Tribeca Review: ‘Stand Clear Of The Closing Doors’ Tackles Autism, Superstorm Sandy And Wins

  • By Diana Drumm
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  • April 23, 2013 10:01 AM
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  • 3 Comments
With this being Autism Awareness Month and communities still reeling from Superstorm Sandy, it’s tempting to dismiss “Stand Clear of the Closing Doors” as a convenient combination of buzzwords – I nearly did. But while watching the film, I quickly dismissed those preemptive assumptions and became entranced with this poignant portrait of a family and their struggles on the outskirts of Manhattan, reminding me again about what makes the Tribeca Film Festival so great –- the heart-felt storytelling that sneaks through the red carpet barricades and evokes a transcendent realism, be it documentary or narrative.

Tribeca Review: Feats Of Superhuman Strength, Filmmaking Of Uncommon Heart In 'Bending Steel'

  • By Gabe Toro
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  • April 22, 2013 5:04 PM
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  • 0 Comments
You're not likely to see a more inspiring documentary this year than "Bending Steel," the story of one Chris Schoeck, an unassuming New York gentleman with one secret passion. Schoeck is a curious character, an admitted introvert with a slight stutter whom you can tell had to be coaxed to be on camera. When he travels the subway system, bundled up for the cold weather or clad in a workout t-shirt, he's just another fellow on the train, with his casual Irish boyishness on a face that doesn't seem to smile easily. And then you see in his warehouse, standing over thick metal beams, and his gentle hands seize a steel beam. Suddenly, a bit of exertion, and it bends. He isn't Chris Schoeck. He's Chris "Wonder" Schoek.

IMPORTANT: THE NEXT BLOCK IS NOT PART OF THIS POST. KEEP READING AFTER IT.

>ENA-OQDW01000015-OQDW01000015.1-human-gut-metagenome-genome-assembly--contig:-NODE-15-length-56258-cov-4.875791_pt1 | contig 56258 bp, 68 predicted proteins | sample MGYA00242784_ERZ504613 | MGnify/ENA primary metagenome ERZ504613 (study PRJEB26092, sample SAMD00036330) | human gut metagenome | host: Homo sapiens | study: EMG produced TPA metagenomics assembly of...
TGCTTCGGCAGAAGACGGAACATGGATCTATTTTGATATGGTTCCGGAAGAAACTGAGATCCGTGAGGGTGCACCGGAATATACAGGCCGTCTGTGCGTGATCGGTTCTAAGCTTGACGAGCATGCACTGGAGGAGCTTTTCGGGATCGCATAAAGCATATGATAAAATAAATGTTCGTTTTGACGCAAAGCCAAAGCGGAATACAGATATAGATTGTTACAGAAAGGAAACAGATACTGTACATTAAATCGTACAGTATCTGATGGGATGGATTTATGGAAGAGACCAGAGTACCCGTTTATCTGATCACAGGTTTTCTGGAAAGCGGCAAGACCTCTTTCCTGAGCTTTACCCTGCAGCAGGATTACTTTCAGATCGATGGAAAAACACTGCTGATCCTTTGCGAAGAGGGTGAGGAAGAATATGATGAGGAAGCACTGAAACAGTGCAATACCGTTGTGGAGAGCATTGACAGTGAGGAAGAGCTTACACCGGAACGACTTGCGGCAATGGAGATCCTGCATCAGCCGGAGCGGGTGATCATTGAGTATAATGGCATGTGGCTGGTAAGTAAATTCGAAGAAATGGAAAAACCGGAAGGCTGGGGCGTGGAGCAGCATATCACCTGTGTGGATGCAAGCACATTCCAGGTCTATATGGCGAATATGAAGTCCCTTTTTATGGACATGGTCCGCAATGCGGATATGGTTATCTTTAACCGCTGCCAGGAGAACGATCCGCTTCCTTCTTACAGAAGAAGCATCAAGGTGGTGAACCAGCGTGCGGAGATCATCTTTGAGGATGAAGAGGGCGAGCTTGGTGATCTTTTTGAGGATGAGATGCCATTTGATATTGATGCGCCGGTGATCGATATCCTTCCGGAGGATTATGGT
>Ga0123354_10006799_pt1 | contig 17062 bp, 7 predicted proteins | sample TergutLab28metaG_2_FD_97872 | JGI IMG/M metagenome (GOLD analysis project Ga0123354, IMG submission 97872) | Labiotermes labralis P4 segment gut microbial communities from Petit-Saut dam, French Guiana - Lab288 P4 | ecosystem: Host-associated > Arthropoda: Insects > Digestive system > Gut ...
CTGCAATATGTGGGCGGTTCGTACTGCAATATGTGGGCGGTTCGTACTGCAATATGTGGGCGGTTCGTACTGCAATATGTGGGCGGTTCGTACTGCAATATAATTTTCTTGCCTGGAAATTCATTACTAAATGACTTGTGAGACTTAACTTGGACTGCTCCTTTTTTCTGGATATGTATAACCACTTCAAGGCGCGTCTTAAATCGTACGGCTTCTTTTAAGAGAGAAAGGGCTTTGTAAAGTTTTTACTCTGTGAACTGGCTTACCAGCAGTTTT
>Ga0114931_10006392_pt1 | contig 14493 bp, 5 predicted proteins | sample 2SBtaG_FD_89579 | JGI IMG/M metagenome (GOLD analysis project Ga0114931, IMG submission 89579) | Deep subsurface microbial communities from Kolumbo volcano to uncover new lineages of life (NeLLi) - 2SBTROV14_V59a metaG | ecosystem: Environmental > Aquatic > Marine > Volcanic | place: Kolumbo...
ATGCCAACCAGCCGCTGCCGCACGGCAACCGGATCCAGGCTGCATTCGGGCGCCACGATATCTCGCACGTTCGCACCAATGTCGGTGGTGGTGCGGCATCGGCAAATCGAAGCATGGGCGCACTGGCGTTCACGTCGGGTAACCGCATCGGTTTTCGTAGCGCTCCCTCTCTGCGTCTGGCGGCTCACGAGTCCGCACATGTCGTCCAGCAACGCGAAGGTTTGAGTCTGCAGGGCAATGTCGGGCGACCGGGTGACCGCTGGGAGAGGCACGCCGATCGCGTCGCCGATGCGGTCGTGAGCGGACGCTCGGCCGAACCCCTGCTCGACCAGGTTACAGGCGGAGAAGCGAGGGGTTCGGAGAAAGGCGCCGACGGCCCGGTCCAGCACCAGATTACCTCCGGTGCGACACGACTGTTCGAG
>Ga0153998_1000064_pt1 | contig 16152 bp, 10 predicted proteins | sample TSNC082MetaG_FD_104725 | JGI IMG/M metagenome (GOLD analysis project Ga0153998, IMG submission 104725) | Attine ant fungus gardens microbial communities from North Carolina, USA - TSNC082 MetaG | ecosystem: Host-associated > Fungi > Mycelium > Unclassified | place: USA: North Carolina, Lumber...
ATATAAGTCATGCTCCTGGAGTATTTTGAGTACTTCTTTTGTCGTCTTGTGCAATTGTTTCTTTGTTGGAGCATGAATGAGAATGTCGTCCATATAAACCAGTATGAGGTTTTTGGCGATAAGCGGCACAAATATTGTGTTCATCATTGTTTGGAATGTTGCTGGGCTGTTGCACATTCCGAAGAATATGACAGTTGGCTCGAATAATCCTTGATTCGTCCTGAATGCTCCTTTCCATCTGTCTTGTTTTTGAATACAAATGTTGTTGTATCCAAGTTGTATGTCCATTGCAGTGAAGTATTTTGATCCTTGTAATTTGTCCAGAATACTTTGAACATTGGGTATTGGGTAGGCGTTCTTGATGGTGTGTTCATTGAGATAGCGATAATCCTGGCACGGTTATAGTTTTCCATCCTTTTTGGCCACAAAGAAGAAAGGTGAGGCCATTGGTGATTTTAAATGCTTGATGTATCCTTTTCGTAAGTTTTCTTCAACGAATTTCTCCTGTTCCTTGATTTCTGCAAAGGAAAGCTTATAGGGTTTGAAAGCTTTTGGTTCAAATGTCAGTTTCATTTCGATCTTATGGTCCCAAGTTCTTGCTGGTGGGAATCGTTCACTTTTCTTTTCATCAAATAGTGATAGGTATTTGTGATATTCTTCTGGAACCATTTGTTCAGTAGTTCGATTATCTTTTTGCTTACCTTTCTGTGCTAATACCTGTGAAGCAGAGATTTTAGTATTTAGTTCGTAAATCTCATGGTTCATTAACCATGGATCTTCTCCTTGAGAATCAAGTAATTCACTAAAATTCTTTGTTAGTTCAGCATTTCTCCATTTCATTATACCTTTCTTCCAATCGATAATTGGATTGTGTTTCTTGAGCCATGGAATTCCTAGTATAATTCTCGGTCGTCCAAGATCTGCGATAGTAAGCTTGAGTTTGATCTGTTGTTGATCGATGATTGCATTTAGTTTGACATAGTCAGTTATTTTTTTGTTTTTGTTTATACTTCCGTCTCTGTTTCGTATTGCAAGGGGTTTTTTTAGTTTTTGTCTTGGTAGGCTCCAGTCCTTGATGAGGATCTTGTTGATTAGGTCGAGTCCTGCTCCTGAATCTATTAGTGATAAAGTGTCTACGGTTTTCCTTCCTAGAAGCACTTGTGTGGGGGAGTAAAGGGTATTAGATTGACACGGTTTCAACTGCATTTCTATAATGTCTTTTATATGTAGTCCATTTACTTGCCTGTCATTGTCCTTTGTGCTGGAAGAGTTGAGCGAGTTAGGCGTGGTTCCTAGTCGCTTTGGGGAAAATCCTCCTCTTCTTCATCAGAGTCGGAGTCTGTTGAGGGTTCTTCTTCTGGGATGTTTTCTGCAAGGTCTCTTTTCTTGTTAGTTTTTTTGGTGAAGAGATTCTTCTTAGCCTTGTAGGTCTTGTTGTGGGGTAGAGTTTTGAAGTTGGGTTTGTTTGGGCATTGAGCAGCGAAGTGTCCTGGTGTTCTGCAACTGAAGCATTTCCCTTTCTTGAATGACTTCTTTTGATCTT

Tribeca Review: 'A Case Of You' Is A Painfully Insipid Rom-Com For The Social Media Generation

  • By Rodrigo Perez
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  • April 22, 2013 4:03 PM
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  • 1 Comment
It was only a matter of time before someone tried to fully exploit our current social media communication age for the evils of the generic romantic comedy and "A Case Of You," a new Justin Long-led rom-com, does just that; abusing the Facebook platform to create the first creepy FB stalker comedy. Somehow, everything creepy and vile in this Kat Coiro-directed comedy ("L!fe Happens") is meant to seem comically cute and not the restraining-order freaky that it clearly is. Like all of these meretricious and morally-reprehensible culture-farts, it’s presented as harmless and adorable at heart, but as the central quintessentially dorky character becomes more and more fawning and subservient, the actors themselves seem border on queasiness.